Shopkeeper Courtney B. Wilson could be mistaken for a curator.
His small establishment, in a red brick building at Court Avenue and Main Street in Ellicott City, is packed with muskets, sabers, bayonets and bone saws. It takes on the appearance of a museum, with the exception that all of the memorabilia have price tags.
American Military Antiques, which specializes in the collection and appraisal of 18th- and 19th-century military memorabilia, is resplendent with the hardware used by officers and foot soldiers in the several armed conflicts of this nation's history.
Antiques range from the inexpensive -- Civil War carbine slugs priced as low as 75 cents -- to the financially exclusive.
One of the most prized items inthe shop is an 1806 land grant given to Samuel Finley, a major in the Virginia Line of the Continental Army which fought during the American Revolution. The grant is signed by President Thomas Jefferson andSecretary of State -- and future fourth President of the United States -- James Madison . . . . and it's ominously tagged "Price on Request."
On request, Wilson offers that the document can be bought for$5,000.
"I have had some interest," he said.
Other curiositiesinclude a collection of Civil War canteens, which adorns the mantle in the shop. The centerpiece of the group is a red canteen encased inPlexiglas. A tag hanging from the 125-year-old object reads: Conf. Cedar Wood Canteen/inscribed J.P. Burford 28th Tenn. Infantry./$3,200.The price is hundreds of dollars higher than other canteens on the shelf since it is made of wood and inscribed by a Confederate soldier.
Wilson said about half of his shop's inventory comes from estate sales. The rest he buys from other dealers, and sometimes through "off the street" sales, where people drop by his store with their finds.
Wilson attributes his interest in military antiques to being a child of the 1960s and attending the several Civil War centennial commemorations prevalent in the early part of that decade.
"While I wasgrowing up during the centennial, my parents took me around to all the re-enactments of the day." He began his years as a collector at the age of 13 when he received his first authentic Civil War gun, an imported Austrian musket.
Now, Wilson has a number of guns of all types. For the last eleven years the 37-year old antiques dealer -- hisspecialty is arms, accouterment and uniforms -- has managed his shopin Ellicott City. He has appraised military arms for the National Parks Service, the Smithsonian Institution and the Maryland Historical Society. And he claims that his establishment is one of only five Civil War collector shops in the United States.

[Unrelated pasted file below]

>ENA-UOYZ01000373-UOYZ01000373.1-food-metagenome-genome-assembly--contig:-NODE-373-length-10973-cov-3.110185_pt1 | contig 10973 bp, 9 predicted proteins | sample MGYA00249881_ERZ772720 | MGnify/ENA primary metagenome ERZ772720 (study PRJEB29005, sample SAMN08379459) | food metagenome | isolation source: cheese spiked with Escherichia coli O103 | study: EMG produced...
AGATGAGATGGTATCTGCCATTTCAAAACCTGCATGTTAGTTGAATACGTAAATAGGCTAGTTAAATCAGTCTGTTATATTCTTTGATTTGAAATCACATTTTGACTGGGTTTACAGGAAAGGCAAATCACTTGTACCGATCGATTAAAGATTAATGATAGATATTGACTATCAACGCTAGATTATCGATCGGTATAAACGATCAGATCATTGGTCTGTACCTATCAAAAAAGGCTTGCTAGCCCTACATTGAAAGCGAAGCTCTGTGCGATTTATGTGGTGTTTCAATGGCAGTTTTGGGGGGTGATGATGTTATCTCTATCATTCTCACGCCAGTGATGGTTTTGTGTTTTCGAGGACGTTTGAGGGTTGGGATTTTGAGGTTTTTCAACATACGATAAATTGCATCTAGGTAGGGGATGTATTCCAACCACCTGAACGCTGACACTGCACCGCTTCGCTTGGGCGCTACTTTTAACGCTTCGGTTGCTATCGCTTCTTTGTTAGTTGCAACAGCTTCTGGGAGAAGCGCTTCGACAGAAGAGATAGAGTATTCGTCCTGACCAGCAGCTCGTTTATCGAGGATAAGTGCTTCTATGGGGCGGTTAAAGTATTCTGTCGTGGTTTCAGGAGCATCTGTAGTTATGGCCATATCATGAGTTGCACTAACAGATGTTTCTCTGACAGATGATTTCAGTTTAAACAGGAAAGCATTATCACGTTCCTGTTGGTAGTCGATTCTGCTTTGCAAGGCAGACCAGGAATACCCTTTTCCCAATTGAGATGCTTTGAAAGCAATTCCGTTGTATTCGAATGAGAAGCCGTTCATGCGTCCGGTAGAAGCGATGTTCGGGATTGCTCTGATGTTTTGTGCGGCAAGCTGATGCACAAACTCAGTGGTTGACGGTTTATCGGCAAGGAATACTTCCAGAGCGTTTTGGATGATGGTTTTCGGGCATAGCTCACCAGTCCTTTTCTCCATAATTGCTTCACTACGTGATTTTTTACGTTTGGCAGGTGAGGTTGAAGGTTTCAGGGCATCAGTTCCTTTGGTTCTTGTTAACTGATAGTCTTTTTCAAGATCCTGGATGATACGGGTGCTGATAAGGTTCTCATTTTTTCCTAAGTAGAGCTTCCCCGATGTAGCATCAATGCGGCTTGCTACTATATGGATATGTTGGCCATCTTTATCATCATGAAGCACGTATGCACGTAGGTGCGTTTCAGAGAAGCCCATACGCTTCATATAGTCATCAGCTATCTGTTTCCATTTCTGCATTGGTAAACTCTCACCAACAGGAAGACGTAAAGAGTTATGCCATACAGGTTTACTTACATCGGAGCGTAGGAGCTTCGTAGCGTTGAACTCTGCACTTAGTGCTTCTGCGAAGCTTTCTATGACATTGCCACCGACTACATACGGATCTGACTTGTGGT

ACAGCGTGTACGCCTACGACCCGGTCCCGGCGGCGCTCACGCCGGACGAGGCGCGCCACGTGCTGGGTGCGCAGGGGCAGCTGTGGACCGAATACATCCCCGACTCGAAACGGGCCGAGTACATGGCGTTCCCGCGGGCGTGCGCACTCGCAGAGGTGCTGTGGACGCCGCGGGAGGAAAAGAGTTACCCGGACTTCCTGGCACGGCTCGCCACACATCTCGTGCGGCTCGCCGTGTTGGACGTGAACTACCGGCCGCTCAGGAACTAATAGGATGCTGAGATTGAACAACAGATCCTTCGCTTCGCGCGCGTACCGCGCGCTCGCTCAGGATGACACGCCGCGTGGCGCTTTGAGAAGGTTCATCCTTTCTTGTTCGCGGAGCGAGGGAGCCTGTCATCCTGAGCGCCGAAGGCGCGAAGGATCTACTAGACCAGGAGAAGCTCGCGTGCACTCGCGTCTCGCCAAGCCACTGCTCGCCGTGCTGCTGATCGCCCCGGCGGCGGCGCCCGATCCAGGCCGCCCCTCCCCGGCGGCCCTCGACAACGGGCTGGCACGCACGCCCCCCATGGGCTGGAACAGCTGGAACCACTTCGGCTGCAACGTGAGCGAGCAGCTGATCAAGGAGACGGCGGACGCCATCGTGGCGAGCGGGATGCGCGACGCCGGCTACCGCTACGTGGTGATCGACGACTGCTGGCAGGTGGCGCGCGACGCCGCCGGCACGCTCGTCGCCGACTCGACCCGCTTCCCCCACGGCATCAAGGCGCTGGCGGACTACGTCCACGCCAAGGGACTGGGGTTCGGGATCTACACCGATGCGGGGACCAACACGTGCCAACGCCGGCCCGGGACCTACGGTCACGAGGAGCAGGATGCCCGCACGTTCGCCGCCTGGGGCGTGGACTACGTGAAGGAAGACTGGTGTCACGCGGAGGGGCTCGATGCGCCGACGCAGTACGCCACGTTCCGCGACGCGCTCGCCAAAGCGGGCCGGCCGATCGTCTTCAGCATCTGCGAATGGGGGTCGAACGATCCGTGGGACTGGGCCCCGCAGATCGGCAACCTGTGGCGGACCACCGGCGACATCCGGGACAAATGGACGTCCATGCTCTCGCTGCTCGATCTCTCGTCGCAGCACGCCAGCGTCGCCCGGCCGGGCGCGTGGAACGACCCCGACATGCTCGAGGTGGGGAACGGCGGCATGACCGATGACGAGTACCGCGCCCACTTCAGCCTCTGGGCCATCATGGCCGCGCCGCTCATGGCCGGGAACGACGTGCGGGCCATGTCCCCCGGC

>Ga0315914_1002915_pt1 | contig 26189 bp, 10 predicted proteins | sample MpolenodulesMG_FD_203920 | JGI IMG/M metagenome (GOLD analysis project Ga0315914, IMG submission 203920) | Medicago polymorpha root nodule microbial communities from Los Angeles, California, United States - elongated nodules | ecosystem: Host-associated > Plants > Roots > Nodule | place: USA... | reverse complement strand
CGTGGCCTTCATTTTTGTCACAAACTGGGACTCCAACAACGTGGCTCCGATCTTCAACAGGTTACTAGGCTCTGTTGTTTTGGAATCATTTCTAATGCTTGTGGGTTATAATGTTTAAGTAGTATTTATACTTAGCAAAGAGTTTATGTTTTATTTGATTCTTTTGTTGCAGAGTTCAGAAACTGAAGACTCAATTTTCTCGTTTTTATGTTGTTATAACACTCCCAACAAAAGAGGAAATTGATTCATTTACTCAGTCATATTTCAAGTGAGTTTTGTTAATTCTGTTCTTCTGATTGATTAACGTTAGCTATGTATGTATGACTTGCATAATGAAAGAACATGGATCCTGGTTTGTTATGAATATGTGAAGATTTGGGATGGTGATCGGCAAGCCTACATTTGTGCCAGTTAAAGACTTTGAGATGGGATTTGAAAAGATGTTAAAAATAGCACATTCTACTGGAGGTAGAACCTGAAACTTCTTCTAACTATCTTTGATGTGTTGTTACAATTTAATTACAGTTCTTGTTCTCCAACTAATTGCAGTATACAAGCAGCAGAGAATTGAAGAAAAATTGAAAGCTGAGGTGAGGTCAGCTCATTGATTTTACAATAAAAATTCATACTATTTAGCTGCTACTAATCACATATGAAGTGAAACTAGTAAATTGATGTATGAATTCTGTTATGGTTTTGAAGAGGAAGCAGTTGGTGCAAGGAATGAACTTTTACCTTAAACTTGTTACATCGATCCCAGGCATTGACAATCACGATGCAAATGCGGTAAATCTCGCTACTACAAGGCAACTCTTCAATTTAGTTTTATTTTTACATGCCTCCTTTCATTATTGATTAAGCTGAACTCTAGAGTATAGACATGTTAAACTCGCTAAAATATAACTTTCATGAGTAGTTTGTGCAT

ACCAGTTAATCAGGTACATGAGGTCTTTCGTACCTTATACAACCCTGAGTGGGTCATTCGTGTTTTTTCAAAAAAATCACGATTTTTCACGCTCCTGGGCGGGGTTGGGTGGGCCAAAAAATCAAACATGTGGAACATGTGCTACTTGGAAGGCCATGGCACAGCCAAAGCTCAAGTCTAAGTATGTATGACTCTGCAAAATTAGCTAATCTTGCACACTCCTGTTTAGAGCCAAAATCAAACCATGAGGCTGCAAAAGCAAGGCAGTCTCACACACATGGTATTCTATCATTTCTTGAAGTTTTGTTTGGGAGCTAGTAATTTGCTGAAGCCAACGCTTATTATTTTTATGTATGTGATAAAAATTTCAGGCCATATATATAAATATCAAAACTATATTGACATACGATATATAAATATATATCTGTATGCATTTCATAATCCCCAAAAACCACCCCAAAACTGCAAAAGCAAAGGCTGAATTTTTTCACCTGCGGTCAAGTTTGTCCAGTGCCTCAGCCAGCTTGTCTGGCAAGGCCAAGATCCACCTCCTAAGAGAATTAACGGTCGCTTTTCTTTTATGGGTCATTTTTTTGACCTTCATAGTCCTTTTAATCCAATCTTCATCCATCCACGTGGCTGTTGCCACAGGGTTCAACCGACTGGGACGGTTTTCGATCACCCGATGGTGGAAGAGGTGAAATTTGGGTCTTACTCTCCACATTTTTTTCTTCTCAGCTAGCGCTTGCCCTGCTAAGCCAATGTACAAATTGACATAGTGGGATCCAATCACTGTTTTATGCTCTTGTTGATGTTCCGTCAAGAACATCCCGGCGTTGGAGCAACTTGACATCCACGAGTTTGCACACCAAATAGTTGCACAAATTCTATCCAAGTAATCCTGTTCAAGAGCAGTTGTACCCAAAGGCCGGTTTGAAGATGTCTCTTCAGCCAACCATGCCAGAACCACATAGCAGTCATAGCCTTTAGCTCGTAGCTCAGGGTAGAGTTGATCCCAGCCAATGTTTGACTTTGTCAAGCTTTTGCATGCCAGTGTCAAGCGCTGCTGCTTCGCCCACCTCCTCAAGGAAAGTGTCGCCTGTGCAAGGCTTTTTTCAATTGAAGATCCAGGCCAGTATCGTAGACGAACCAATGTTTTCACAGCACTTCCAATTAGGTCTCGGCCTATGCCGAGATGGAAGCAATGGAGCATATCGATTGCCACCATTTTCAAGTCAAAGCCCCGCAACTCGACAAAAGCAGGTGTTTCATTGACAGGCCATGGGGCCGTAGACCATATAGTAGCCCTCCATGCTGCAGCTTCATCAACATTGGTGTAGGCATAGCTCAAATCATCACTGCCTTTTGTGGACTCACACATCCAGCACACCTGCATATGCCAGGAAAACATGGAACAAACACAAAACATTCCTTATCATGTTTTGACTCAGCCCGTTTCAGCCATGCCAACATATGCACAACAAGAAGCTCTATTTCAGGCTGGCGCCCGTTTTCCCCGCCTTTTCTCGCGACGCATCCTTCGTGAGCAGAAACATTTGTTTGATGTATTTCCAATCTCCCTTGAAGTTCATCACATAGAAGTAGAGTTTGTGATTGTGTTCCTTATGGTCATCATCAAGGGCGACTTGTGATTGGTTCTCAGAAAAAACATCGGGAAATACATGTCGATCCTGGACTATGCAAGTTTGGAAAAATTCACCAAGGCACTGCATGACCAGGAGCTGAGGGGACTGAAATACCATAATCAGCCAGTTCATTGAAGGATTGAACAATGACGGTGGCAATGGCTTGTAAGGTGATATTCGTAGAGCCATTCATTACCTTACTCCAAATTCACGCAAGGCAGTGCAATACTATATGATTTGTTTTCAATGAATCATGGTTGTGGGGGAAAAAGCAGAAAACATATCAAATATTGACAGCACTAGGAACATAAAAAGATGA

Hoaxes, the bane of the collecting and selling profession, are quite common. Confederate belt buckles rank, in Wilson's opinion, as the object most often passed off as authentic. Some recently made objects are treated with chemicals to give them that century-and-a-quarter look. "Some are so good,I have to look at them for hours with a magnifying glass," Wilson said. Even after that endeavor, Wilson will then employ some of his friends for second and third opinions.
A good check against being taken is Wilson's many years as a collector.
"Education is a hands-onexperience," he said, "Lots of reading and lots of handling of artifacts. It takes a keen eye."
Wilson's full-time profession as military antique dealer was not his first or second profession after he left college. For ten years, he worked for the National Park Service. Eventually, he became superintendent of the Hampton National Historic Site in Towson. In his last four years with the park service, Wilson opened his first shop near the Ellicott City train museum. Later, he moved the establishment westward, next to the Banker's Galleria, and in April of 1990 the store opened in its present location.
Wilson will be featured this spring in a local production for Maryland Public Television that will be seen during the rebroadcast of public television's successful "The Civil War."
The nine-part series has brought added benefits to Wilson's shop. In recent months, a significant number of new collectors have complimented a stable of veteran collectors. "Since the holidays," Wilson recalls, "there has been a tremendous interest in collecting but these people have no background (in collecting)."
Despite being in such exclusive numbers, he feels a need to cater not just to the veteran collector. "I think to perpetuate the business, I have to be able to supply the beginning collector."